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To complete Sean answer, Paolo Salvatori wrote some extensions methods for the MessageSender Class, you can find it here:

Basically, it is gonna iterate through all your messages and batch them so the size won't exceed the max batch size.

I ran into some issues because the BrokeredMessage.Size does not take in account the Properties of the BrokerMessage. I modified his version a little bit to add the Properties size:

/// <summary>
/// This class contains extensions methods for the <see cref="MessageSender"/> class.
/// </summary>
public static class MessageSenderExtensions
{
    private const string BrokeredMessageListCannotBeNullOrEmpty = "The brokeredMessageEnumerable parameter cannot be null or empty.";
    private const string SendPartitionedBatchFormat = "[MessageSender.SendPartitionedBatch] Batch Sent: BatchSizeInBytes=[{0}] MessageCount=[{1}]";
    private const string SendPartitionedBatchAsyncFormat = "[MessageSender.SendPartitionedBatchAsync] Batch Sent: BatchSizeInBytes=[{0}] MessageCount=[{1}]";
    private const int MaxBathSizeInBytes = 262144;

    /// <summary>
    /// Sends a set of brokered messages (for batch processing). 
    /// If the batch size is greater than the maximum batch size, 
    /// the method partitions the original batch into multiple batches, 
    /// each smaller in size than the maximum batch size.
    /// </summary>
    /// <param name="messageSender">The current <see cref="MessageSender"/> object.</param>
    /// <param name="messages">The collection of brokered messages to send.</param>
    /// <param name="trace">true to cause a message to be written; otherwise, false.</param>
    /// <returns>The asynchronous operation.</returns>
    public async static Task SendPartitionedBatchAsync(this MessageSender messageSender, IEnumerable<BrokeredMessage> messages, bool trace = false)
    {
        var brokeredMessageList = messages as IList<BrokeredMessage> ?? messages.ToList();
        if (messages == null || !brokeredMessageList.Any())
        {
            throw new ArgumentNullException(BrokeredMessageListCannotBeNullOrEmpty);
        }

        var batchList = new List<BrokeredMessage>();
        long batchSize = 0;

        foreach (var brokeredMessage in brokeredMessageList)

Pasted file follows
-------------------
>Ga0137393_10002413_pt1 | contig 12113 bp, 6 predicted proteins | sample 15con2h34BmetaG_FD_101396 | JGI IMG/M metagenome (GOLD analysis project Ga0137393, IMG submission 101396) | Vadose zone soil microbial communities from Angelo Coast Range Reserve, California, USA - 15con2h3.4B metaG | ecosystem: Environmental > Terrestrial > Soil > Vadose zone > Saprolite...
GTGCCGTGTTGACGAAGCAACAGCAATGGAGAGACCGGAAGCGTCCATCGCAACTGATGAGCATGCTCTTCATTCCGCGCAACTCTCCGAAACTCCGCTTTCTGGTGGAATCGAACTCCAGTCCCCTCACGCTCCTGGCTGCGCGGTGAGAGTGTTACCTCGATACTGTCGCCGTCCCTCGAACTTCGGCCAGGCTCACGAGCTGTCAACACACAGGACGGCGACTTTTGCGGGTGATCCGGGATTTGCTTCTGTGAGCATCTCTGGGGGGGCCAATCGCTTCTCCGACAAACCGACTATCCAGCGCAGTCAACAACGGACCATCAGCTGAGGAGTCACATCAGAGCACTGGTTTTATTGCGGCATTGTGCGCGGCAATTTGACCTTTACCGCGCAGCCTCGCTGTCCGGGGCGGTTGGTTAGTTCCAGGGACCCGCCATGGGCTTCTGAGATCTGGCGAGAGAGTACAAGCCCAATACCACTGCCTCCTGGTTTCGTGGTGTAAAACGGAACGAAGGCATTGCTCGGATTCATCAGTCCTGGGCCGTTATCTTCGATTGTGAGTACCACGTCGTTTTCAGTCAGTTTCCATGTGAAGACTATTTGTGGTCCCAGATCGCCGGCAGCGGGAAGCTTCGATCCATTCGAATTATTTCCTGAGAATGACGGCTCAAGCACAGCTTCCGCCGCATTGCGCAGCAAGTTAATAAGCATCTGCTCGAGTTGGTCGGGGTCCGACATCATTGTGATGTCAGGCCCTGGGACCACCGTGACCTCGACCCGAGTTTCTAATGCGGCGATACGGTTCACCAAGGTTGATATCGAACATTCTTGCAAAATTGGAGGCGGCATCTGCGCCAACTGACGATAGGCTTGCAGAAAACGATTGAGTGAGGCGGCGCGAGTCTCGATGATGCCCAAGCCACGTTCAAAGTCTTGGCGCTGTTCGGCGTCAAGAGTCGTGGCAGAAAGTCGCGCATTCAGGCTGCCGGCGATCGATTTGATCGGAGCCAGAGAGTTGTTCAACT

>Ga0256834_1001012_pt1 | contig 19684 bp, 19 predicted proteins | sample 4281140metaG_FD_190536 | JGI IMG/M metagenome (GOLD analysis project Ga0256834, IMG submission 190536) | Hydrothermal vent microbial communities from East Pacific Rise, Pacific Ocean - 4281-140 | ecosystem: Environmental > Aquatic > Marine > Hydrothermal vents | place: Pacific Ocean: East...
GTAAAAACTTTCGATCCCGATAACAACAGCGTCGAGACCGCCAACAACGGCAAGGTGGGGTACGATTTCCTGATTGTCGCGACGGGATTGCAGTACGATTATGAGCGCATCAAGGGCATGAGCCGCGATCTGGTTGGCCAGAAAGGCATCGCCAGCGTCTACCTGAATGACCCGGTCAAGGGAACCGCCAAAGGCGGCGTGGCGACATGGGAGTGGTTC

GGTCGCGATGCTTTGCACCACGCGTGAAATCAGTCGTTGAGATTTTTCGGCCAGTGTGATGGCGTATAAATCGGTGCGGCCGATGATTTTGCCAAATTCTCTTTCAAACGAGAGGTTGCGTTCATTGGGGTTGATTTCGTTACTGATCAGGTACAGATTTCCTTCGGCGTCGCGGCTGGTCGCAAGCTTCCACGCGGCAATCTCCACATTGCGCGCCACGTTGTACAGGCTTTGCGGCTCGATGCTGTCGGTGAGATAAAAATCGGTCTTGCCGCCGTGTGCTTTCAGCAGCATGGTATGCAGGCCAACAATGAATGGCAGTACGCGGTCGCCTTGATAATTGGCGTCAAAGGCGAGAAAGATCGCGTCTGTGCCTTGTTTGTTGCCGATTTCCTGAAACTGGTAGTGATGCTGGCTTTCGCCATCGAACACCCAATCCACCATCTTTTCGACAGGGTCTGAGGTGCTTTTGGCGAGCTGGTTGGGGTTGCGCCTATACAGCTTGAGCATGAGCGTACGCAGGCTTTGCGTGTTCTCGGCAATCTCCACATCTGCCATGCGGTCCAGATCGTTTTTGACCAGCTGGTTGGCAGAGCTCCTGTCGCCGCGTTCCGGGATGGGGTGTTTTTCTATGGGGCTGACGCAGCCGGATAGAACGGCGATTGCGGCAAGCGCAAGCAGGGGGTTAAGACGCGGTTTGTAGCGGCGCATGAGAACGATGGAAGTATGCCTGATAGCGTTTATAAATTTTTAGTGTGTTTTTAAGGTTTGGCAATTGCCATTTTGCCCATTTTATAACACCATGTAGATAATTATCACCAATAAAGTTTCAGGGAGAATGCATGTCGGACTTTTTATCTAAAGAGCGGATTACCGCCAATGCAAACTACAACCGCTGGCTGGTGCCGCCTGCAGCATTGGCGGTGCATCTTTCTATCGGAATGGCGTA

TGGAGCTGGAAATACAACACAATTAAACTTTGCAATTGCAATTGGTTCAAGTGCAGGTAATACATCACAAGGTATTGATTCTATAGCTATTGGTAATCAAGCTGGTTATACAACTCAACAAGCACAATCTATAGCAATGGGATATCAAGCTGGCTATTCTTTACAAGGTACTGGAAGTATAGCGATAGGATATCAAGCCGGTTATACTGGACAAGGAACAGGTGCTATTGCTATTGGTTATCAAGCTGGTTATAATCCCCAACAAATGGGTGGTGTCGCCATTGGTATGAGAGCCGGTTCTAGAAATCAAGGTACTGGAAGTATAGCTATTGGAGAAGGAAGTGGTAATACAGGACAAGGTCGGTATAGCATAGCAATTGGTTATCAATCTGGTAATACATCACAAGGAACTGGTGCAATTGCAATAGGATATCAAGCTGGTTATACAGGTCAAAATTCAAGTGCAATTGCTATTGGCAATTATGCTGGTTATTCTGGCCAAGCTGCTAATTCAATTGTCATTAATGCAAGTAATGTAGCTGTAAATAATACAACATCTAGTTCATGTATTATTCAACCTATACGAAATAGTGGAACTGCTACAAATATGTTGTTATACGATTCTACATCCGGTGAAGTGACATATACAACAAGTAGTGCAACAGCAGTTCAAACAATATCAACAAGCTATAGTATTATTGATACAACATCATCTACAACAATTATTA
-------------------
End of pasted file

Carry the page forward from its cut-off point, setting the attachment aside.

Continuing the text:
{
            // Hack because the size of the brokered message does not take into account the size of the properties
            var messageSize = GetObjectSize(brokeredMessage.Properties) + brokeredMessage.Size;
            if ((batchSize + messageSize) > MaxBathSizeInBytes)
            {
                // Send current batch
                await messageSender.SendBatchAsync(batchList);
                Trace.WriteLineIf(trace, string.Format(SendPartitionedBatchAsyncFormat, batchSize, batchList.Count));

                // Initialize a new batch
                batchList = new List<BrokeredMessage> { brokeredMessage };
                batchSize = messageSize;
            }
            else
            {
                // Add the BrokeredMessage to the current batch
                batchList.Add(brokeredMessage);
                batchSize += messageSize;
            }
        }

        // The final batch is sent outside of the loop
        await messageSender.SendBatchAsync(batchList);
        Trace.WriteLineIf(trace, string.Format(SendPartitionedBatchAsyncFormat, batchSize, batchList.Count));
    }

    /// <summary>
    /// Calculates the lenght in bytes of an object and returns the size.
    /// </summary>
    private static int GetObjectSize(object objectToTest)
    {
        var bf = new BinaryFormatter();
        using (var ms = new MemoryStream())
        {
            bf.Serialize(ms, objectToTest);
            return ms.ToArray().Length;
        }
    }
}
  • Your GetObjectSize doesn't seem to produce accurate results. For a message with no extra properties, it returns 369 bytes, but the actual overhead as measured after Send is only 54 bytes. – Mikhail Shilkov Jul 3 '17 at 11:40
  • @Mikhail, yeah I agree it is not accurate. You can try sean post to build a more accurate function.. – Thomas Jul 3 '17 at 20:38